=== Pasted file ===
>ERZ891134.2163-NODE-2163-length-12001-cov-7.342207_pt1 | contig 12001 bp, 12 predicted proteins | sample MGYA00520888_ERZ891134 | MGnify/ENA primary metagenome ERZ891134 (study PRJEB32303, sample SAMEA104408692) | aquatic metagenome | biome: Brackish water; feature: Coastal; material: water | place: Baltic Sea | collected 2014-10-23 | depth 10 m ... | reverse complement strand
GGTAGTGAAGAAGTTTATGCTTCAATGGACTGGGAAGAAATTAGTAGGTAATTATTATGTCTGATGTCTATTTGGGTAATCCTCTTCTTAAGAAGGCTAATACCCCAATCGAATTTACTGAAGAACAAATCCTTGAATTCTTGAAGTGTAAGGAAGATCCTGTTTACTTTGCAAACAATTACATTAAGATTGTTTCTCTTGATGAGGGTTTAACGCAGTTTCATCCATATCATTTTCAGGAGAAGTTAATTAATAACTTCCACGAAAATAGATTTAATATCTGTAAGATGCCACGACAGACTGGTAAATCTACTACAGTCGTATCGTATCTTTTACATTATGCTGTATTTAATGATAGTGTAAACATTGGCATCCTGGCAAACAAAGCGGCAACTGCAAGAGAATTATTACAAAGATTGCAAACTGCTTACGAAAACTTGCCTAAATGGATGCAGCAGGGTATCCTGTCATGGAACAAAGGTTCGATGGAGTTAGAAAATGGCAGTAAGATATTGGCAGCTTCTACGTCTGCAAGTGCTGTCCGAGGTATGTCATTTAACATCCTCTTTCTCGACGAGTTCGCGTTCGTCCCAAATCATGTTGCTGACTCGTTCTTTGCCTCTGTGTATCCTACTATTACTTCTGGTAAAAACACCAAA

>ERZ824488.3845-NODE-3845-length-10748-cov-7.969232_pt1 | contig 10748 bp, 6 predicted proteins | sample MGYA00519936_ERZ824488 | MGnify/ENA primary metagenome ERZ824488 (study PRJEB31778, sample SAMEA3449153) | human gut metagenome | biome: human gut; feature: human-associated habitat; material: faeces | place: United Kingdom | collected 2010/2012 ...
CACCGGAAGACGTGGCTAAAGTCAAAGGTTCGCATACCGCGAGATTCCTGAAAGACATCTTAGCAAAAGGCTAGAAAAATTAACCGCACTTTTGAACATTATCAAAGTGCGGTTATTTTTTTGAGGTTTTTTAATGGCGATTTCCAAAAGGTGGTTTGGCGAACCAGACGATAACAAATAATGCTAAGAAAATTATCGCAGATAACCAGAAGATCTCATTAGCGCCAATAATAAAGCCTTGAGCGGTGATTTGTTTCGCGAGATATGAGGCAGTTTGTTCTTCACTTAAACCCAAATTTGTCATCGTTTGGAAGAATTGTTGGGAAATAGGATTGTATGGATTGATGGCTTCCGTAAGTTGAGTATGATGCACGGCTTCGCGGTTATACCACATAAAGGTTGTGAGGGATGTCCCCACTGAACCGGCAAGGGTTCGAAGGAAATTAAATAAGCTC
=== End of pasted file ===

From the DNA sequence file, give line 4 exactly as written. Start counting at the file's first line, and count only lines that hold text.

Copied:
CACCGGAAGACGTGGCTAAAGTCAAAGGTTCGCATACCGCGAGATTCCTGAAAGACATCTTAGCAAAAGGCTAGAAAAATTAACCGCACTTTTGAACATTATCAAAGTGCGGTTATTTTTTTGAGGTTTTTTAATGGCGATTTCCAAAAGGTGGTTTGGCGAACCAGACGATAACAAATAATGCTAAGAAAATTATCGCAGATAACCAGAAGATCTCATTAGCGCCAATAATAAAGCCTTGAGCGGTGATTTGTTTCGCGAGATATGAGGCAGTTTGTTCTTCACTTAAACCCAAATTTGTCATCGTTTGGAAGAATTGTTGGGAAATAGGATTGTATGGATTGATGGCTTCCGTAAGTTGAGTATGATGCACGGCTTCGCGGTTATACCACATAAAGGTTGTGAGGGATGTCCCCACTGAACCGGCAAGGGTTCGAAGGAAATTAAATAAGCTC